I have been reading gun magazines off and on for 20 years and have come to the conclusion that gun articles are just thinly veiled advertisements for the industry. At one point, I subscribed to seven monthly gun magazines at the same time for 6 years. It was during this six year period, I began to notice some interesting problems in the gun articles I read and I would like to get on my soap box and get them off my chest.
I subscribed to and read gun magazines because I am very interested in handguns and rifles and have owned and traded many over a twenty year period. I subscribed to and read the gun magazines to gain knowledge, and look to experts with more experience then me for advice or recommendations. Now the writers’ in the gun magazines and the gun magazines themselves try to give the impression that they do product evaluations of guns and other related accessories. Some even say they are writing the article specifically to test the gun or ammunition for the readers benefit.
Now back in college, when you said you were going to do a test and evaluation, that required certain protocols to ensure that the results were not spurious, but were valid and repeatable. Now, the only way to give results with any validity is proper “research design”. Unless the testing process provides barriers against any unknown variables, tester bias and maintains consistent methods, the entire procedure and results are useless. Good research design is not that hard and can be done with just a little planning. Unfortunately the gun writers often stumble on the first step.
For example, gun writers often begin a test and evaluation article by saying that a particular gun was mailed to them for testing by the manufacturer so they grabbed what ever ammunition was available or called an ammunition manufacturer for some more free ammunition. If you think about this for a minute you will realize immediately that there is already inconsistency in the ammunition tested, and a potential conflict of interest in the results. Ammunition is a key factor in how in how a gun performs.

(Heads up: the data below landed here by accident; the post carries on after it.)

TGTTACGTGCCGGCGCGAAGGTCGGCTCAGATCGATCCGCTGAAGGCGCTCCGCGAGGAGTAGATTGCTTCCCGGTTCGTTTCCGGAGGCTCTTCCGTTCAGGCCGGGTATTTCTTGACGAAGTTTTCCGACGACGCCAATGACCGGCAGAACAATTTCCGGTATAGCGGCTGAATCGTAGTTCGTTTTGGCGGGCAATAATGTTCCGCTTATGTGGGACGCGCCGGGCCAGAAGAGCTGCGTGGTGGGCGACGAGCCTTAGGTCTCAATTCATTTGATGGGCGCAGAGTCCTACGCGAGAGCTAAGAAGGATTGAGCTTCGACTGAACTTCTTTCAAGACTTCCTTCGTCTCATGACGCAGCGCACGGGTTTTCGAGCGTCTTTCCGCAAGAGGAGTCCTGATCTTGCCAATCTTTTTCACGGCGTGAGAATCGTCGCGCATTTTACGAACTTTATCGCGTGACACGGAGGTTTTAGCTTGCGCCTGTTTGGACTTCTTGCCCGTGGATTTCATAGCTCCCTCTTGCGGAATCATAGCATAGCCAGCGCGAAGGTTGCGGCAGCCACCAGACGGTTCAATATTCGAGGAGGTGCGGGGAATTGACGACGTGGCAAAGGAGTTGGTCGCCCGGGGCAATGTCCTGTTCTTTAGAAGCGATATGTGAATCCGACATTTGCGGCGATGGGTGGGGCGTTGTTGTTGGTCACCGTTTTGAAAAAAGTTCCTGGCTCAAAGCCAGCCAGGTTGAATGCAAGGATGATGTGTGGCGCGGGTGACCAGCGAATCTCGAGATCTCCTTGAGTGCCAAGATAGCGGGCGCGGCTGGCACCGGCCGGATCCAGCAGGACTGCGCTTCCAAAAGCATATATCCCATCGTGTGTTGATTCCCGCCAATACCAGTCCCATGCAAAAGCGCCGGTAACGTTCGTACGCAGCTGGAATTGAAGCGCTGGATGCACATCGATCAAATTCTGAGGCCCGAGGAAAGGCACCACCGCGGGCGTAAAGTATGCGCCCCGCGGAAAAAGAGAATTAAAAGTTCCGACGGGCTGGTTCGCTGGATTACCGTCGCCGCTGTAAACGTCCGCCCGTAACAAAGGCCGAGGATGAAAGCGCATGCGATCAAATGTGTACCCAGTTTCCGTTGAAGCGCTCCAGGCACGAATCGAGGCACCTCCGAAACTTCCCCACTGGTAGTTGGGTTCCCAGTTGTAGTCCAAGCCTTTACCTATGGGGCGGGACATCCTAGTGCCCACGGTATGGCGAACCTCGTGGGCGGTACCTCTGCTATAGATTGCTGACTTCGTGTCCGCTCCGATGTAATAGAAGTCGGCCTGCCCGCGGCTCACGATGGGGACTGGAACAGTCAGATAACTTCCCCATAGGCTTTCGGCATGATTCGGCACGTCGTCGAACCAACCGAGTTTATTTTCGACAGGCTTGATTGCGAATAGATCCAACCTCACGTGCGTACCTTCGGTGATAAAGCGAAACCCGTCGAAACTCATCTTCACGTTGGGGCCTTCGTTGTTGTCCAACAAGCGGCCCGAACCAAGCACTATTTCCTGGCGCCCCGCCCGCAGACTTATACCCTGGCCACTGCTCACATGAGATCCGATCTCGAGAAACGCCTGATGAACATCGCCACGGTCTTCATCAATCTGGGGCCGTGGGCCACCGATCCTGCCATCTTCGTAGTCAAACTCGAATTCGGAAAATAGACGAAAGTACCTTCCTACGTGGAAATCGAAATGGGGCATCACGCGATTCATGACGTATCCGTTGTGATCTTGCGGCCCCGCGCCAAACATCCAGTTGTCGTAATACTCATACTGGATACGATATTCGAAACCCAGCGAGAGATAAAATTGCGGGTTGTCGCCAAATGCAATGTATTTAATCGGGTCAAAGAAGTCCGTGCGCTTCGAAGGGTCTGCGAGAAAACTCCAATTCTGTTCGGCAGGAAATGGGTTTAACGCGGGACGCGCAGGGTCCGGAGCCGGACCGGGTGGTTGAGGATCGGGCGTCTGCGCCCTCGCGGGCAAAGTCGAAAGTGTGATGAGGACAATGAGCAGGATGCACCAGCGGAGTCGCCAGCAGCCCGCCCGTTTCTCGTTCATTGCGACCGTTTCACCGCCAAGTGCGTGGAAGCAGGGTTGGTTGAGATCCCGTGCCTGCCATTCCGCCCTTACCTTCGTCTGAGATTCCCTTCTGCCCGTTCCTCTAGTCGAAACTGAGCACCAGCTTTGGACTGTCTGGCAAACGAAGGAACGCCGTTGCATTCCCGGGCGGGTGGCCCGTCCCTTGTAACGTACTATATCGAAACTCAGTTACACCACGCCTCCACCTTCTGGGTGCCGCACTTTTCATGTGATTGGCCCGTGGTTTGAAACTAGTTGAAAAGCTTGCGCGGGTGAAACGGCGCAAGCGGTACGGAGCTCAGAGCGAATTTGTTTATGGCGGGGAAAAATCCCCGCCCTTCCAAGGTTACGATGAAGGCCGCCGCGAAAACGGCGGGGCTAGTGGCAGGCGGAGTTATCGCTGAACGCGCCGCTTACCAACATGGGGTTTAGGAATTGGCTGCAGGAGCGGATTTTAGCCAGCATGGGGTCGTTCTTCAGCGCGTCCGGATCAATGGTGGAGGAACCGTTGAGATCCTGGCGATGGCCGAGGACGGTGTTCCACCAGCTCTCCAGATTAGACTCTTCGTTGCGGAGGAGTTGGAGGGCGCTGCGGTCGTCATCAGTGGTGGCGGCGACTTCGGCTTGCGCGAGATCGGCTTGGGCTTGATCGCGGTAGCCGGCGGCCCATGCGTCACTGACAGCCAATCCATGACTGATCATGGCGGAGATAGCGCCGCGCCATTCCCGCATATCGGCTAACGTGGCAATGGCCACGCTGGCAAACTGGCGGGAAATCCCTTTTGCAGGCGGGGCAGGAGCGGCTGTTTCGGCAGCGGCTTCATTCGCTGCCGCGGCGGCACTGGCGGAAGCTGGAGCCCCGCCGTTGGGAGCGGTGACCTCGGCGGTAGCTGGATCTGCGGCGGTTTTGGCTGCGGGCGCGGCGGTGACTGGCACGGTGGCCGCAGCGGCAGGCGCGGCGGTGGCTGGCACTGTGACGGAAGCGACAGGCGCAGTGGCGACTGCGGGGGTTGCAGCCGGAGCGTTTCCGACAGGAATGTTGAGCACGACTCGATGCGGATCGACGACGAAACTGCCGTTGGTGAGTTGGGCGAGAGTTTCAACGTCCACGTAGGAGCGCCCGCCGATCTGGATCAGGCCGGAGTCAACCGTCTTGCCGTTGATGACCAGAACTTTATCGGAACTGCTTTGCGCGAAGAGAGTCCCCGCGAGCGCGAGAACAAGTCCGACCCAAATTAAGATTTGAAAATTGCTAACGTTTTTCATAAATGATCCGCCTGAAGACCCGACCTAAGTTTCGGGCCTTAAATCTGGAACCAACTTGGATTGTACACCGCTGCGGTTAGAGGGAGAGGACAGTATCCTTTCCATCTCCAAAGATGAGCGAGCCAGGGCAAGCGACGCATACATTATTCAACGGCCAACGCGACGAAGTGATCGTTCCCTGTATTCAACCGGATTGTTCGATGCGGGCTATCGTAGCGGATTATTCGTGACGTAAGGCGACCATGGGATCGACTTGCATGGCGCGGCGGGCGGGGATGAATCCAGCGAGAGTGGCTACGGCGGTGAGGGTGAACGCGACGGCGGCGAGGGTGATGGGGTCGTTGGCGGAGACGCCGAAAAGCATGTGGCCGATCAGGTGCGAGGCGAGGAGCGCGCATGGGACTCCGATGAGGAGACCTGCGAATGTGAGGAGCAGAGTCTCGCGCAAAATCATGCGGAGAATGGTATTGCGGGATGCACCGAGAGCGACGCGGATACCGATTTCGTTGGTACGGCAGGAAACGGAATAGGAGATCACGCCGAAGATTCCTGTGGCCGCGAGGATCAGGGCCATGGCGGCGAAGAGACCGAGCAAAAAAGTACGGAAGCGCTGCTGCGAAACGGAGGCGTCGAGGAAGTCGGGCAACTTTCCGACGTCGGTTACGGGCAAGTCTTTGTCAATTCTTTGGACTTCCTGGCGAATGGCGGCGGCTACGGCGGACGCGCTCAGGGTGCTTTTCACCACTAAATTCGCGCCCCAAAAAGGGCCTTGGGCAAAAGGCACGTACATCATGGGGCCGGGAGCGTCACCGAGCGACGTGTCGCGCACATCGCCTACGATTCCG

A 230 grain .45 caliber cartridge from Winchester is not the same as a 230 grain .45 caliber cartridge from Golden Saber.
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A given cartridge consists of several parts such as the bullet, powder, brass case and primer. A change in any one component can drastically affect the accuracy and performance of the bullet. Additionally, if the gun writer calls up an ammunition company and requests free ammunition, there is a conflict of interest here. Can I trust the gun writer to give me an honest evaluation of the cartridges performance? If he gives a bad review, does the company stop sending him free ammunition? Would you give free stuff to some one who gave you a bad review a year ago?
Moreover, if you test Gun A with a 5 different brands of bullets of various weights and types and then compare it to a test of Gun B with different brands of ammunition of different weights and types, is the comparison valid? I often find it amusing that they give an impression of trying to be serious and precise when the basis research design testing procedure is so flawed, the results are not valid.
The gun articles also tend to just be predominately puff pieces instead of concise and complete reviews of the product. I frequently try and guess in what paragraph the writer will actually begin to directly talk about the product or what the thesis of the article is. In a small minority of writers, I may find the actual beginning of the article in the second or third paragraph, but for the majority of gun writers I find the actual article starts in the 10th or more paragraph. The first ten paragraphs were personal opinion on life, the shooting publics’ perceptions of hand guns or some Walter Mitty dream of being in a dangerous spot where you can count on the product that is the subject of the article.